- Diuretics help reduce the amount of fluid in the body and are useful for patients with fluid retention and hypertension.
- Digitalis increases the force of the heart’s contractions, helping to improve circulation.
- Results of recent studies have placed more emphasis on the use of drugs known as Angiotensin Converting Enzyme (ACE) inhibitors. Several large studies have indicated that ACE inhibitors improve survival among heart failure patients and may slow, or perhaps even prevent, the loss of heart pumping activity.
Listed below are some of the medications prescribed for heart failure. Not all medications are suitable for all patients, and more than one drug may be needed.
These prevent the production of a chemical that causes blood vessels to narrow. As a result, blood pressure drops and the heart does not have to work as hard to pump blood. Side effects may include coughing, skin rashes, fluid retention, excess potassium in the bloodstream, kidney problems, and an altered or lost sense of taste.
Increases the force of the heart’s contractions. It also slows certain fast heart rhythms. As a result, the heart beats less frequently but more effectively, and more blood is pumped into the arteries. Side effects may include nausea, vomiting, loss of appetite, diarrhea, confusion, and new heartbeat irregularities.
These decrease the body’s retention of salt and so of water. Diuretics are commonly prescribed to reduce high blood pressure. Diuretics come in many types, with different periods of effectiveness. Side effects may include loss of too much potassium, weakness, muscle cramps, joint pains, and impotence.
This drug widens blood vessels, easing blood flow. Side effects may include headaches, rapid heartbeat, and joint pain.
This drug is used mostly for chest pain, but may also help diminish heart failure symptoms. It is a smooth–muscle relaxer and widens blood vessels. It acts to lower primarily systolic blood pressure.
Side effects may include headaches.
Sometimes, heart failure is life–threatening. Usually, this happens when drug therapy and lifestyle changes fail to control its symptoms. In such cases, a heart transplant may be the only treatment option. However, candidates for transplantation often have to wait months or even years before a suitable donor heart is found. Recent studies indicate that some transplant candidates improve during this waiting period through drug treatment and other therapy, and can be removed from the transplant list.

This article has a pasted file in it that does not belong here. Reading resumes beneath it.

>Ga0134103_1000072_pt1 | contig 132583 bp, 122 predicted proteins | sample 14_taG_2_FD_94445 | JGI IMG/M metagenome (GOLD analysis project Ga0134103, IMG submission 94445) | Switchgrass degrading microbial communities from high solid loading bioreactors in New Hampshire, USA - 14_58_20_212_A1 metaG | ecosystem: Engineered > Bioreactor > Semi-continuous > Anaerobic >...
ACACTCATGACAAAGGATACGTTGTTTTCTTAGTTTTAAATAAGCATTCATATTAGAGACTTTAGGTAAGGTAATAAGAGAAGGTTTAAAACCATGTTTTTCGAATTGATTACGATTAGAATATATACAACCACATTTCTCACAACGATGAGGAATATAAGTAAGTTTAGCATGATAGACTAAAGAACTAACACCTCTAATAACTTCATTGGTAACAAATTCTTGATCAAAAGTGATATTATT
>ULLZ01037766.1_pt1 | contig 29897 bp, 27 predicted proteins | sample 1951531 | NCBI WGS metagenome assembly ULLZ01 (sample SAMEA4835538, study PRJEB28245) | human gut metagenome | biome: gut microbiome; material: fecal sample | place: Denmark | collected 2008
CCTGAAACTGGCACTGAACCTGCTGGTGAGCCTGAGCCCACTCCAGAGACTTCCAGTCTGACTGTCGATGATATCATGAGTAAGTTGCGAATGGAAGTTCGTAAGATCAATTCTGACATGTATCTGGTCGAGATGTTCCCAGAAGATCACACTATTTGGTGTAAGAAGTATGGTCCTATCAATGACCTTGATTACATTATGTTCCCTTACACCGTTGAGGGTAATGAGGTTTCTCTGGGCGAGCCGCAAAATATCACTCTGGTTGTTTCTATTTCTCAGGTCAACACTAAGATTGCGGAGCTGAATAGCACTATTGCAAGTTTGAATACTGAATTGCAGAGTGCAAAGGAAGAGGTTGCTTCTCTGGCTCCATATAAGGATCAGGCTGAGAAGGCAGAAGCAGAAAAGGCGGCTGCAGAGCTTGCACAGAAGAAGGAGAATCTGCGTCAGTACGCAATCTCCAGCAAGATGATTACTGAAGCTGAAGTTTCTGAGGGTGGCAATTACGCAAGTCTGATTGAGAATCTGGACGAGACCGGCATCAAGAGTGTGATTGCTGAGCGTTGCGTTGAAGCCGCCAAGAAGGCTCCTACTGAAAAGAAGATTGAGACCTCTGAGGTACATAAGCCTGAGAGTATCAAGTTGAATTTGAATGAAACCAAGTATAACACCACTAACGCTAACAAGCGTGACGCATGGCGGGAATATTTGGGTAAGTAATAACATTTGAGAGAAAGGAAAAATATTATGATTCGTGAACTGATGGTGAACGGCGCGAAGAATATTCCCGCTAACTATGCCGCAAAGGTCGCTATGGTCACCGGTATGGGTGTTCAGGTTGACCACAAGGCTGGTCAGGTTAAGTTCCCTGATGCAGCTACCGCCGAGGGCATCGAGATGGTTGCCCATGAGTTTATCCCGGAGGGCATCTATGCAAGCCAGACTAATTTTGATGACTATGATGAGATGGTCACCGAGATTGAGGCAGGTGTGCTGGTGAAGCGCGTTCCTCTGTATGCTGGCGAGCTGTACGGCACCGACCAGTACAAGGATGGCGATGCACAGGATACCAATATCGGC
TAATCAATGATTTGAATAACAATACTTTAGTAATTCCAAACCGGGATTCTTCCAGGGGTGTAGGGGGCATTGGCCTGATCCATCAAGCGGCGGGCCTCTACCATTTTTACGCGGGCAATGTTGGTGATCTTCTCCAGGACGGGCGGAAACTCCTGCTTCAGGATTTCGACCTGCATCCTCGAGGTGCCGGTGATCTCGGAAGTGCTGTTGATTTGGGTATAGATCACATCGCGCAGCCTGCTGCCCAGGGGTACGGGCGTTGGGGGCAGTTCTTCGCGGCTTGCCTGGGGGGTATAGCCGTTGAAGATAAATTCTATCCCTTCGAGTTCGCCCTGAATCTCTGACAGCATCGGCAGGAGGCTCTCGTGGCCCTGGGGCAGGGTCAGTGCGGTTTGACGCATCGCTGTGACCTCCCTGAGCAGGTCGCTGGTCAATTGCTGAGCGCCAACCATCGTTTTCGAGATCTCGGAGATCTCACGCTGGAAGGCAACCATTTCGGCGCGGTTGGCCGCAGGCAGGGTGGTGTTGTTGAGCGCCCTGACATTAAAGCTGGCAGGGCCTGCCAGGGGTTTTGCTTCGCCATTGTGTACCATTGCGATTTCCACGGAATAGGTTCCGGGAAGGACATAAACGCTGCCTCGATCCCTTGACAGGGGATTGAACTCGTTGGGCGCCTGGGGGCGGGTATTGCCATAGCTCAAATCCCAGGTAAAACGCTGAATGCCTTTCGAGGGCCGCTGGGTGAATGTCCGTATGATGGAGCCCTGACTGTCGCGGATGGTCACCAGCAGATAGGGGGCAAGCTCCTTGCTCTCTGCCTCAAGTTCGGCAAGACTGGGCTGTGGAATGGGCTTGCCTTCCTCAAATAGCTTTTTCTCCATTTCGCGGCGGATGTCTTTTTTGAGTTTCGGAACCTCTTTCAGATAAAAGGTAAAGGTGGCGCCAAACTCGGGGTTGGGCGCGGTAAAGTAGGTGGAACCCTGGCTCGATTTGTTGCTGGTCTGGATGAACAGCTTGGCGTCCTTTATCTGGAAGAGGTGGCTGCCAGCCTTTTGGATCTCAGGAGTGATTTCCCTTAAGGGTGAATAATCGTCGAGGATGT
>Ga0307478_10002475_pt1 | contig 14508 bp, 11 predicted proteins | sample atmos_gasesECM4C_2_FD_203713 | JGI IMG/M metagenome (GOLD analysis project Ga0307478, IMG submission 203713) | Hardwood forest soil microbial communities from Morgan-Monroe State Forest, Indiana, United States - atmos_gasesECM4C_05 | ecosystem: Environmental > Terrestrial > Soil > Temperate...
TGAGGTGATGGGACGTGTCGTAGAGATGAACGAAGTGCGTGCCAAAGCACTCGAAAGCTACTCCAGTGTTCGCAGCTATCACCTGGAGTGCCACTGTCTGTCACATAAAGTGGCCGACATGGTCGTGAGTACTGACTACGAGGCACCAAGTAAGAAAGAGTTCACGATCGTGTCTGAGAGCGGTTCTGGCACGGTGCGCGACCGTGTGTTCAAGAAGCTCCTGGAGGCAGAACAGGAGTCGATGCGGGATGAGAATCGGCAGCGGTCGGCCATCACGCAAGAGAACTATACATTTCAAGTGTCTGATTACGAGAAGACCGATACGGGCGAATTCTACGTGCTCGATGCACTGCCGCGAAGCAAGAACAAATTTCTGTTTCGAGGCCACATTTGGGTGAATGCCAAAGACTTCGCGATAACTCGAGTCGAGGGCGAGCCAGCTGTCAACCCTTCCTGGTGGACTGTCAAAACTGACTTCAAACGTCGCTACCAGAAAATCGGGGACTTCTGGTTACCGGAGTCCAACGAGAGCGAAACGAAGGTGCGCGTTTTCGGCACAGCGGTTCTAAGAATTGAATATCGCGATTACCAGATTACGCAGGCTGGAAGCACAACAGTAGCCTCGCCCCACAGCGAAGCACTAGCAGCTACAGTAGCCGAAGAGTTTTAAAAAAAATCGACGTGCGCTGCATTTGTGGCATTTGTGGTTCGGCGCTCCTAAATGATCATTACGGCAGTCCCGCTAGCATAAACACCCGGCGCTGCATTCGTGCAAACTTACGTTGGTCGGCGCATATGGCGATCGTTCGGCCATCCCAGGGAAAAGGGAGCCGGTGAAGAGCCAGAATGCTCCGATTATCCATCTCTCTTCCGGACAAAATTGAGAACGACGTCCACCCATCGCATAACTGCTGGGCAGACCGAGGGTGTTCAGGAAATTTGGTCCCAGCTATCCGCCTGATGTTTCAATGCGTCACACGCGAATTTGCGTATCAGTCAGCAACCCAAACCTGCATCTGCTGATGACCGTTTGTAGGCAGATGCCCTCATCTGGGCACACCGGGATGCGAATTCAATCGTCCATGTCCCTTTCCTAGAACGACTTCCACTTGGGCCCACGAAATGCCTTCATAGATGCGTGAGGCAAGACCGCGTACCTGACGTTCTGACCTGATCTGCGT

Transplant candidates who do not improve sometimes need mechanical pumps, which are attached to the heart. Called left ventricular assist devices (LVADs), the machines take over part or virtually all of the heart’s blood–pumping activity. However, current LVADs are not permanent solutions for heart failure but are considered bridges to transplantation.
An experimental surgical procedure for severe heart failure is available at a few U.S. medical centers. The procedure, called Cardiomyoplasty, involves detaching one end of a muscle in the back, wrapping it around the heart, and then suturing the muscle to the heart. An implanted electric stimulator causes the back muscle to contract, pumping blood from the heart.
Can a person live with heart failure?Heart failure is one of the most serious symptoms of heart disease. About half of all patients die within 5 years of diagnosis. However, half live beyond 5 years, many well into old age. The outlook for an individual patient depends on the patient’s age, severity of heart failure, overall health, and a number of other factors.
As heart failure progresses, the effects can become quite severe, and patients often lose the ability to perform even modest physical activity. Eventually, the heart’s reduced pumping capacity may interfere with routine functions, and patients may become unable to care for themselves. The loss in functional ability can occur quickly if the heart is further weakened by heart attacks or the worsening of other conditions that affect heart failure, such as diabetes and coronary heart disease.
Heart failure patients also have an increased risk of sudden death, or cardiac arrest, caused by an irregular heartbeat.
- To improve the chances of surviving with heart failure, patients must take care of themselves. Patients must.
- See their physician regularly.
- Closely follow all of their physician’s instructions.
- Take any medication according to instructions.
- Patients with heart failure also should:
- Control their weight.
- Watch what they eat.
- Not smoke cigarettes or use other tobacco products.
- Abstain from or strictly limit alcohol consumption.
The best defense against heart failure is the prevention of heart disease. Almost all of the major coronary risk factors can be controlled or eliminated: smoking, high cholesterol, high blood pressure, diabetes, and obesity.